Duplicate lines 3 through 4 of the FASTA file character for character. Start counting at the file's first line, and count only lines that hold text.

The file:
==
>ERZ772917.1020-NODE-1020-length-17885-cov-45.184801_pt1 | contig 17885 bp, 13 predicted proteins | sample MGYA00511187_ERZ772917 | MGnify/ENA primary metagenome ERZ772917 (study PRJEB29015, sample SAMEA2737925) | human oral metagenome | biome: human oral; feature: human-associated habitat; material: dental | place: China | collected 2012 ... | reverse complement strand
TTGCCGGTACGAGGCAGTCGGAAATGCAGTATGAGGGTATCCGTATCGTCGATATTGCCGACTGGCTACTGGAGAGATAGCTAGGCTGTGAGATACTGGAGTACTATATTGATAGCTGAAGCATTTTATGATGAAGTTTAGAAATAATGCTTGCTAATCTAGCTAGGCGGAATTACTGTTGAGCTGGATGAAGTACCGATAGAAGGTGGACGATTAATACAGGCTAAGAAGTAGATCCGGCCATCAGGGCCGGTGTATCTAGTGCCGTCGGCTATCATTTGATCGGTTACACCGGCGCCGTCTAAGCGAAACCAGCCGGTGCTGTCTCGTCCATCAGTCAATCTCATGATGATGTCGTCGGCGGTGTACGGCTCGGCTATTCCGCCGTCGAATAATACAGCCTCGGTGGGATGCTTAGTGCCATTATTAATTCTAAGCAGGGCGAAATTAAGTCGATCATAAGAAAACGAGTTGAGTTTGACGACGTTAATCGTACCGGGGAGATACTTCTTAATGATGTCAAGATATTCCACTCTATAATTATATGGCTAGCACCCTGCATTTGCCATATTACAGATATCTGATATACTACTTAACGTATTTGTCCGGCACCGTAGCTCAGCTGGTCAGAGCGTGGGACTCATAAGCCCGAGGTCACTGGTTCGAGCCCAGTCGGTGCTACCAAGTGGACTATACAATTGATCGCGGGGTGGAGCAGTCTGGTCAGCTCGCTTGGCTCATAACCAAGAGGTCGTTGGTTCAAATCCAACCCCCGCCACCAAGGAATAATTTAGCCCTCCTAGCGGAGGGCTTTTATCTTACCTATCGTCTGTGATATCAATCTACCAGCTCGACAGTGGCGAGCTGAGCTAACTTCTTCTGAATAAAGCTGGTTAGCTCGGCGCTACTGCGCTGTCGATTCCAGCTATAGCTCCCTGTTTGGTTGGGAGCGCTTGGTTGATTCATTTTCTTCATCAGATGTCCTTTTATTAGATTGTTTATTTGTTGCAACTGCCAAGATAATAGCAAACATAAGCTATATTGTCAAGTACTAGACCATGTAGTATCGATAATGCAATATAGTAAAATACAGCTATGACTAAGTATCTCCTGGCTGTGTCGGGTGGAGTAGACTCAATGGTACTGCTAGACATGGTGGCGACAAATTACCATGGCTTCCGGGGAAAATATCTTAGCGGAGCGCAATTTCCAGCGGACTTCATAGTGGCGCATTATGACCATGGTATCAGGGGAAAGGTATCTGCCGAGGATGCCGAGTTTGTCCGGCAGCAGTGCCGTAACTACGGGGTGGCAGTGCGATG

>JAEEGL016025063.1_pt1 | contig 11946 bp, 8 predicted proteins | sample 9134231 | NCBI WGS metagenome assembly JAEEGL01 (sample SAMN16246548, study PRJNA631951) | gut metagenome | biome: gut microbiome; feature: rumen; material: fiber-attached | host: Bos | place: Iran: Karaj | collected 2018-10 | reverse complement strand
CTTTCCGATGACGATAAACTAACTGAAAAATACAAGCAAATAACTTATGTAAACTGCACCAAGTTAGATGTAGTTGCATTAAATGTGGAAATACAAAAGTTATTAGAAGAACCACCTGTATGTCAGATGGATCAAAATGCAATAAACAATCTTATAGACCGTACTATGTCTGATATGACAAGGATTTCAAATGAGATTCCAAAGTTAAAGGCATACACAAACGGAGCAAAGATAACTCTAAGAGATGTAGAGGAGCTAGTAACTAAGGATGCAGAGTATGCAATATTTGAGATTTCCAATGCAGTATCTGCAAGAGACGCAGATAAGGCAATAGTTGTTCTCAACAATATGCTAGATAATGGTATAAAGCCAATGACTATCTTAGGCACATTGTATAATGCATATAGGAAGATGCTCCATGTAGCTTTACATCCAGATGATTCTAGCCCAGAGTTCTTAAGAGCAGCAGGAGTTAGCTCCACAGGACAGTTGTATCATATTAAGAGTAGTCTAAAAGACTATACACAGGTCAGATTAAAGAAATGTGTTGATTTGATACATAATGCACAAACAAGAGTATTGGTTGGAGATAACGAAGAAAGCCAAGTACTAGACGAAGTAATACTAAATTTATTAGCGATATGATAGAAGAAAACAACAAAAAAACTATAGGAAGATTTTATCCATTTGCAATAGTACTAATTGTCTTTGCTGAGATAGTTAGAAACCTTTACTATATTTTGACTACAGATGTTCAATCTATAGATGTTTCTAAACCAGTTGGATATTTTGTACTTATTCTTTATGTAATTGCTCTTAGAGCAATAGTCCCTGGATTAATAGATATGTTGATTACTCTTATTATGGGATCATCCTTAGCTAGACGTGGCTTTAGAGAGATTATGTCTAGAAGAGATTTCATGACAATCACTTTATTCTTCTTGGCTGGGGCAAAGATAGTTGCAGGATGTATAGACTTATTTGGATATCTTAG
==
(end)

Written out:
>JAEEGL016025063.1_pt1 | contig 11946 bp, 8 predicted proteins | sample 9134231 | NCBI WGS metagenome assembly JAEEGL01 (sample SAMN16246548, study PRJNA631951) | gut metagenome | biome: gut microbiome; feature: rumen; material: fiber-attached | host: Bos | place: Iran: Karaj | collected 2018-10 | reverse complement strand
CTTTCCGATGACGATAAACTAACTGAAAAATACAAGCAAATAACTTATGTAAACTGCACCAAGTTAGATGTAGTTGCATTAAATGTGGAAATACAAAAGTTATTAGAAGAACCACCTGTATGTCAGATGGATCAAAATGCAATAAACAATCTTATAGACCGTACTATGTCTGATATGACAAGGATTTCAAATGAGATTCCAAAGTTAAAGGCATACACAAACGGAGCAAAGATAACTCTAAGAGATGTAGAGGAGCTAGTAACTAAGGATGCAGAGTATGCAATATTTGAGATTTCCAATGCAGTATCTGCAAGAGACGCAGATAAGGCAATAGTTGTTCTCAACAATATGCTAGATAATGGTATAAAGCCAATGACTATCTTAGGCACATTGTATAATGCATATAGGAAGATGCTCCATGTAGCTTTACATCCAGATGATTCTAGCCCAGAGTTCTTAAGAGCAGCAGGAGTTAGCTCCACAGGACAGTTGTATCATATTAAGAGTAGTCTAAAAGACTATACACAGGTCAGATTAAAGAAATGTGTTGATTTGATACATAATGCACAAACAAGAGTATTGGTTGGAGATAACGAAGAAAGCCAAGTACTAGACGAAGTAATACTAAATTTATTAGCGATATGATAGAAGAAAACAACAAAAAAACTATAGGAAGATTTTATCCATTTGCAATAGTACTAATTGTCTTTGCTGAGATAGTTAGAAACCTTTACTATATTTTGACTACAGATGTTCAATCTATAGATGTTTCTAAACCAGTTGGATATTTTGTACTTATTCTTTATGTAATTGCTCTTAGAGCAATAGTCCCTGGATTAATAGATATGTTGATTACTCTTATTATGGGATCATCCTTAGCTAGACGTGGCTTTAGAGAGATTATGTCTAGAAGAGATTTCATGACAATCACTTTATTCTTCTTGGCTGGGGCAAAGATAGTTGCAGGATGTATAGACTTATTTGGATATCTTAG